FORT WORTH, Texas, Aug. 14 (UPI) -- The would-be assassin of President Gerald Ford, Lynette "Squeaky" Fromme, walked out of a federal prison in Texas Friday, a prison spokesman said.
Fromme, a follower of serial killer Charles Manson, finished serving her sentence for the 1975 assassination attempt in July 2008, but served additional time for a 1987 prison escape, ABCNews.com reported.
"Lynette Fromme was released about 8 a.m. today," prison spokeswoman Maria Douglas said. She completed her sentence at the Federal Medical Center Carswell in Fort Worth, Texas.
Fromme aimed a semi-automatic .45-caliber pistol at Ford on Sept. 5, 1975. The gun had four bullets, but none was chambered, and an alert Secret Service agent grabbed the gun from her. At the time of the assassination attempt, Manson and several followers were serving life sentences for the so-called Tate-LaBianca murders, in which Manson followers killed actress Sharon Tate and six others in the actress's California home one night and followed that bloodbath the next night by killing socialite Leno LaBianca and his wife.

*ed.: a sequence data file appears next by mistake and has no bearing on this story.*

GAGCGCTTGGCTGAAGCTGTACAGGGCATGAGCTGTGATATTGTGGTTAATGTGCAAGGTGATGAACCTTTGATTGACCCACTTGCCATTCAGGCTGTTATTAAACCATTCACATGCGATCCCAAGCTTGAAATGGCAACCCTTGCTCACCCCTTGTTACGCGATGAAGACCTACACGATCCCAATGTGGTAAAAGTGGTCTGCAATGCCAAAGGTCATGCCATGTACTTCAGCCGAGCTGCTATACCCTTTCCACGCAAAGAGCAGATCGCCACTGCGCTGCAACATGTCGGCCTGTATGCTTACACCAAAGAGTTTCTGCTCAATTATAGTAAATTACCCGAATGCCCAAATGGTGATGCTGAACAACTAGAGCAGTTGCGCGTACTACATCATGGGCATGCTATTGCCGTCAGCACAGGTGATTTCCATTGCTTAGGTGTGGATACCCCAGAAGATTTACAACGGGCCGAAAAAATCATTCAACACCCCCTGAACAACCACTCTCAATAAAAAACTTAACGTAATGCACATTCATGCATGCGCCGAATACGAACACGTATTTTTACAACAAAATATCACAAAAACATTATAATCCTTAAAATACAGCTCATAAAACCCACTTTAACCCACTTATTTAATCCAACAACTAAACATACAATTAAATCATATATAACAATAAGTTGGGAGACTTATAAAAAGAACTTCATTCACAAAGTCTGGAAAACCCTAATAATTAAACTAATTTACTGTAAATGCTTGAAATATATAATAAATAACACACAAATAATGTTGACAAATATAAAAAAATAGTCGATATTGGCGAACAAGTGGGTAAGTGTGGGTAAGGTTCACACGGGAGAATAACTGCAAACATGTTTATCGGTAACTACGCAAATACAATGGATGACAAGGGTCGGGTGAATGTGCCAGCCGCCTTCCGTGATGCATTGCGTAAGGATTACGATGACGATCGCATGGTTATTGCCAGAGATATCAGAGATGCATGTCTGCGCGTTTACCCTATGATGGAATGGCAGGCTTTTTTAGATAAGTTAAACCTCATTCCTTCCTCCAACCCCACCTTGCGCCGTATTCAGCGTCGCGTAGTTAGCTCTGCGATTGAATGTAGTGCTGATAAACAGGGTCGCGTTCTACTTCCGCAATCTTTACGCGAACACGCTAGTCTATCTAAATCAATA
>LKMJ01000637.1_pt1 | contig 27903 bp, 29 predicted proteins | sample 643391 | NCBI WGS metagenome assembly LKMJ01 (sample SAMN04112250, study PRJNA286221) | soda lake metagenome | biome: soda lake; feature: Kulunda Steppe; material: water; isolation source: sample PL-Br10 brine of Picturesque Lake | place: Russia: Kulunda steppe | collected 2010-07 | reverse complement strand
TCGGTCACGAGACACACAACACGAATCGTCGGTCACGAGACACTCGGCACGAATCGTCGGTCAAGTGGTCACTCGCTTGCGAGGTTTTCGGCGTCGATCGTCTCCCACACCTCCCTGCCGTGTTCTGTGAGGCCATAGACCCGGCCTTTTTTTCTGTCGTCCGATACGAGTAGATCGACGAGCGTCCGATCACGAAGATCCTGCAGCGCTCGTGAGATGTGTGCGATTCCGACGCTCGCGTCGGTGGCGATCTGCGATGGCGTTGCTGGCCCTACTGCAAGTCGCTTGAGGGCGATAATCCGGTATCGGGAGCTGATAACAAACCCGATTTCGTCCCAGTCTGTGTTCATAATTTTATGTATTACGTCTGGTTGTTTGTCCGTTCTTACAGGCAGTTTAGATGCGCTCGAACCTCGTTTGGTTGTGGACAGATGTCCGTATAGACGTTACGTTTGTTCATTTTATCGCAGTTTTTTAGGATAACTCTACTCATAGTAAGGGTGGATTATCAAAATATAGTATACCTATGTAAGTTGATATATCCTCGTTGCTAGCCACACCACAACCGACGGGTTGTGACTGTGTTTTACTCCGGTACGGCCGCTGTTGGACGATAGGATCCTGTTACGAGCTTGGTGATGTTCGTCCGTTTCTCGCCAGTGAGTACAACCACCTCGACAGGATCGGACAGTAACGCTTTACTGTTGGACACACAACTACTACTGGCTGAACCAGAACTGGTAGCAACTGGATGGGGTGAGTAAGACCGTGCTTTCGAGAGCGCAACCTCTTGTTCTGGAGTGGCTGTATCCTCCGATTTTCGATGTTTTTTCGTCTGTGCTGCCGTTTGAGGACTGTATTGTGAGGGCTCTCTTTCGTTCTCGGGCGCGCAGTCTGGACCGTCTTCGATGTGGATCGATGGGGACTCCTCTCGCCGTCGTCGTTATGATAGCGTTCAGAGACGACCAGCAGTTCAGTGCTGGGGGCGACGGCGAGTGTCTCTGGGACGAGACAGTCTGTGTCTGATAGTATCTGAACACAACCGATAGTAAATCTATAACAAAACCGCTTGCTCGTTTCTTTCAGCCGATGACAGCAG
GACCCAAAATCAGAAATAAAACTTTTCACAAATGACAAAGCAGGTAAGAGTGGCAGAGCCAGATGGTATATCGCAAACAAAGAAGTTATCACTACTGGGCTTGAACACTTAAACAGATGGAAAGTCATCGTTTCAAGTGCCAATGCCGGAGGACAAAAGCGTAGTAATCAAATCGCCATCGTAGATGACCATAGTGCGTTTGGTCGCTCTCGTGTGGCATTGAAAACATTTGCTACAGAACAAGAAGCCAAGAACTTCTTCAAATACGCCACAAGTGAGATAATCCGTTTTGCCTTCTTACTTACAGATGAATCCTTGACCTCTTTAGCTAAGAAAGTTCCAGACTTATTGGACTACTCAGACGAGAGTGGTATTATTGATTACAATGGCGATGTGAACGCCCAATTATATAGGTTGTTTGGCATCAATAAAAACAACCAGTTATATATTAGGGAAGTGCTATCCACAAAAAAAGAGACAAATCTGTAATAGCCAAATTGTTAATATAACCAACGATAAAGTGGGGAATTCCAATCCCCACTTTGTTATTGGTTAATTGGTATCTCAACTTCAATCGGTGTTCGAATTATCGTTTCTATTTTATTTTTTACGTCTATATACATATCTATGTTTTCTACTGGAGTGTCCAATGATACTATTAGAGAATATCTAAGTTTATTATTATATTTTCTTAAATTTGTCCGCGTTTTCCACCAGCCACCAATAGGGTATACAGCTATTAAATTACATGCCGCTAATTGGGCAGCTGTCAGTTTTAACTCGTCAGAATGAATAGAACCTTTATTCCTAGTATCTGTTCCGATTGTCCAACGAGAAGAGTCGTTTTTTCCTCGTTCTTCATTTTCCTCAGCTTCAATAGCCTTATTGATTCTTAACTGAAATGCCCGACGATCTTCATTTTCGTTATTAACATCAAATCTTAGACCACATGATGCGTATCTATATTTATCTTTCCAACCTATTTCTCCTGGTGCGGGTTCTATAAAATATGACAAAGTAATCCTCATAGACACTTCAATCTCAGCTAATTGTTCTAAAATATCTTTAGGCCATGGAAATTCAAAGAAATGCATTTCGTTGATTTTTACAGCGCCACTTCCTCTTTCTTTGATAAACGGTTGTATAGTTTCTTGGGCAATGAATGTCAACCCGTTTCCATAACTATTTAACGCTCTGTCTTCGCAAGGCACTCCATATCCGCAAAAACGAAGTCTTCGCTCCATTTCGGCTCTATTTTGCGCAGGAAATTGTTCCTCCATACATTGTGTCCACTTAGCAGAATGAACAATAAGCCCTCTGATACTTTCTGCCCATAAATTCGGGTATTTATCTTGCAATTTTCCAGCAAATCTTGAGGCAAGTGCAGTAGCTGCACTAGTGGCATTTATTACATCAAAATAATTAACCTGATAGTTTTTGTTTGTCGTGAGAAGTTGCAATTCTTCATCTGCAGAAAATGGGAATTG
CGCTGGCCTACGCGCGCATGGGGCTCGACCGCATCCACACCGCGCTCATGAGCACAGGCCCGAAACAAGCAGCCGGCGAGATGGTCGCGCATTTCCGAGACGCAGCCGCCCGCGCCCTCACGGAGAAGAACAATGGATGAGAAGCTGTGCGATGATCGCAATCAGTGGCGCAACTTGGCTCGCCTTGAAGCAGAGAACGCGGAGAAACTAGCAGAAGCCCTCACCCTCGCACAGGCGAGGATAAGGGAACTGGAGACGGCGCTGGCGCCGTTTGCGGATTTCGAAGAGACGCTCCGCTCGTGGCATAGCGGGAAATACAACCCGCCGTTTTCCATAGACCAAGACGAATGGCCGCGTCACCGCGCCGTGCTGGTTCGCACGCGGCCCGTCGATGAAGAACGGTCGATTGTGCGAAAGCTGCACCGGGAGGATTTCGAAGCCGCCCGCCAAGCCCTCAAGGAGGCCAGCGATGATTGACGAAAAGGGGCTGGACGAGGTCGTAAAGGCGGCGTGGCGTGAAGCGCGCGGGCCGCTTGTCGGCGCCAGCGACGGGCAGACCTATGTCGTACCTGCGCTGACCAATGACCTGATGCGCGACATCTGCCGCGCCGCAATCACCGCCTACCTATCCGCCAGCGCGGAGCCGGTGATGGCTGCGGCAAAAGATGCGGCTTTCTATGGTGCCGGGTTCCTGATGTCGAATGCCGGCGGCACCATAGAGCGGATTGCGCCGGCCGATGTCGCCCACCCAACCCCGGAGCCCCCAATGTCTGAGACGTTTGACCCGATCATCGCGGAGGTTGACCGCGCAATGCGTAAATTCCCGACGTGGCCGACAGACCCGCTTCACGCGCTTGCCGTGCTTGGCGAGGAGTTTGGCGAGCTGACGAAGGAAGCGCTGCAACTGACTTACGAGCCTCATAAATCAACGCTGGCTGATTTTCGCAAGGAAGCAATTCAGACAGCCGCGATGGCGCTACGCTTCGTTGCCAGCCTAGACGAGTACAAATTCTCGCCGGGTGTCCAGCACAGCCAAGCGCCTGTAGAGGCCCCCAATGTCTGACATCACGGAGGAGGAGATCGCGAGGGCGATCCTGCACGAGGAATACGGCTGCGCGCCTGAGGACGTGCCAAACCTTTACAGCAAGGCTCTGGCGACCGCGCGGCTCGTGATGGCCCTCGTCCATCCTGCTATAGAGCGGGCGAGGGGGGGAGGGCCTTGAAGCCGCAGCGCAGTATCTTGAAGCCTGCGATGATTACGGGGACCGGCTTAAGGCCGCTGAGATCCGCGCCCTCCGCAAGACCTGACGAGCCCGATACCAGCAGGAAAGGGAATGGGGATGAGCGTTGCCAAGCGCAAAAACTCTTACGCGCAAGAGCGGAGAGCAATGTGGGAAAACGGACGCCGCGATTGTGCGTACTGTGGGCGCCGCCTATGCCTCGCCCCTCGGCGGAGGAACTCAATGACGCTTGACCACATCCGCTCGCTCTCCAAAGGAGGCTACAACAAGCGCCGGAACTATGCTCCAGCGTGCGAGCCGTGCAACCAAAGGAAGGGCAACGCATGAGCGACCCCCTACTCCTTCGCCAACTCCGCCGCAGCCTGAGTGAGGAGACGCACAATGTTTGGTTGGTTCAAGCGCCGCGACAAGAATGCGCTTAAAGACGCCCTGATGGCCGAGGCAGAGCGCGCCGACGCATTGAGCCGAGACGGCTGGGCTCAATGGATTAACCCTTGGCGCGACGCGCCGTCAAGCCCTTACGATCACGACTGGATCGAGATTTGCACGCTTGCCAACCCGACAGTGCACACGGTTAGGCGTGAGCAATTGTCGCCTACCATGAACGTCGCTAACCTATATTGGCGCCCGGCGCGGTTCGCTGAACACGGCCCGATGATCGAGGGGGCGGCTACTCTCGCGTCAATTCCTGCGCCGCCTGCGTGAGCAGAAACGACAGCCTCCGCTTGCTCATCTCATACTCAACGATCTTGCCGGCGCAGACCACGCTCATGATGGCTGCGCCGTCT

Fromme's trial lawyer, John Virga, told ABCNews.com he did not know where she would go once released from prison.
Vincent Bugliosi, the Los Angeles County prosecutor who convicted Manson and his followers in the Tate-LaBianca case, said Fromme should not be released from prison.
"If you do something like that against the president of the United States, the need for deterrence increases," Bugliosi told ABCNews.com.
Fromme initially was incarcerated in a California prison, but was transferred to the federal women's prison in Alderson, W.Va., after attacking an inmate. While in the Alderson facility, Fromme escaped to try to visit Manson after becoming distraught at the news he had testicular cancer. She was captured two days later and then incarcerated at the Texas institution.